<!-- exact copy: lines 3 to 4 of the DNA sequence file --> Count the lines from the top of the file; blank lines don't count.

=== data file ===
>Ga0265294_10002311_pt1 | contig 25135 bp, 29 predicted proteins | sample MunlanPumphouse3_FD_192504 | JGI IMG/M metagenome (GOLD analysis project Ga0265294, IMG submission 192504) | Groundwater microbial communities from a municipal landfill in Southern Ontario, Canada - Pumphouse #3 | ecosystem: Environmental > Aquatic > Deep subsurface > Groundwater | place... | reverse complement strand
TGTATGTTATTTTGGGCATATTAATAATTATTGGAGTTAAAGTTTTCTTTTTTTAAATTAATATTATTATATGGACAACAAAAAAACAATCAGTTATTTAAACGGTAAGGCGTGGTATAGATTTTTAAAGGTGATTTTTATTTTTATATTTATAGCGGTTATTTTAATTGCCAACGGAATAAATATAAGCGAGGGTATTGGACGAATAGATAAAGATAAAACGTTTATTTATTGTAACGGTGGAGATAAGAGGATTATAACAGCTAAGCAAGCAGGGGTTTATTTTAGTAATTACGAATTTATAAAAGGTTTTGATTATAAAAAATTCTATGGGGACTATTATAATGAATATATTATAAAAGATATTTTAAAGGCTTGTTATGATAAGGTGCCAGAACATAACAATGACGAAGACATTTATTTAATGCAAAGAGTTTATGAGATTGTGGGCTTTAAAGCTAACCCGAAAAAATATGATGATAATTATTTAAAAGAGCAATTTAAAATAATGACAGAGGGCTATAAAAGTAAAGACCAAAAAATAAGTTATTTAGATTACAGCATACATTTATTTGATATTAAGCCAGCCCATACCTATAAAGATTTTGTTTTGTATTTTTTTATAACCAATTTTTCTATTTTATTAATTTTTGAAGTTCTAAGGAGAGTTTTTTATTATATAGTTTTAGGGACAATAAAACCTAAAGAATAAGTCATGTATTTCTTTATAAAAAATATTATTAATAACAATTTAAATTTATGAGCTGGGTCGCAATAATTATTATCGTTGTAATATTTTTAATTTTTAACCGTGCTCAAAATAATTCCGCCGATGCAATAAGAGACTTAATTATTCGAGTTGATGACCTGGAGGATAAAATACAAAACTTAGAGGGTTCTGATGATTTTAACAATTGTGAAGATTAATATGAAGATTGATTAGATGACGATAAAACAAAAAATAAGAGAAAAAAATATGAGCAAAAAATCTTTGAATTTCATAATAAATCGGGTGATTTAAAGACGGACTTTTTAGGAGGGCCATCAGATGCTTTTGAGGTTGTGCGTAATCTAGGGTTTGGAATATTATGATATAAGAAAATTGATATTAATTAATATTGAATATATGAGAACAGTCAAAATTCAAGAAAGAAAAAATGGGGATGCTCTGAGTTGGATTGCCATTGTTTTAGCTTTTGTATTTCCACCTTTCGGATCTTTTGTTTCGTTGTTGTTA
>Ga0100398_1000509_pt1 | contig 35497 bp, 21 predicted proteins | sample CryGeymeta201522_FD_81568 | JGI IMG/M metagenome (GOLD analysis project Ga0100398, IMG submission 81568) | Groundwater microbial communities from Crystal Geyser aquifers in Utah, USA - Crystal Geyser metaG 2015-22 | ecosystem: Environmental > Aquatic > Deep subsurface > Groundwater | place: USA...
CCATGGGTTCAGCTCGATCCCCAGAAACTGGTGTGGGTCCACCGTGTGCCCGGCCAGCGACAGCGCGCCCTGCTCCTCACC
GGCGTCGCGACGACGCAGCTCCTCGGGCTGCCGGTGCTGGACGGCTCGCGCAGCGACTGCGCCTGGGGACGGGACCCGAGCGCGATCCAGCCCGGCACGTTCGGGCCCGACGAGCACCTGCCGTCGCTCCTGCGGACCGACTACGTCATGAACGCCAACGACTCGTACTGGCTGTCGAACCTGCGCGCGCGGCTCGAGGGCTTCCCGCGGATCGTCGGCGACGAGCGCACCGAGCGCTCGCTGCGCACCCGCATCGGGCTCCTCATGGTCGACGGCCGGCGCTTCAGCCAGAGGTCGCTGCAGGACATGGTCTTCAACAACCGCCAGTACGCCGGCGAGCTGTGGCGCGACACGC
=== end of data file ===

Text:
>Ga0100398_1000509_pt1 | contig 35497 bp, 21 predicted proteins | sample CryGeymeta201522_FD_81568 | JGI IMG/M metagenome (GOLD analysis project Ga0100398, IMG submission 81568) | Groundwater microbial communities from Crystal Geyser aquifers in Utah, USA - Crystal Geyser metaG 2015-22 | ecosystem: Environmental > Aquatic > Deep subsurface > Groundwater | place: USA...
CCATGGGTTCAGCTCGATCCCCAGAAACTGGTGTGGGTCCACCGTGTGCCCGGCCAGCGACAGCGCGCCCTGCTCCTCACC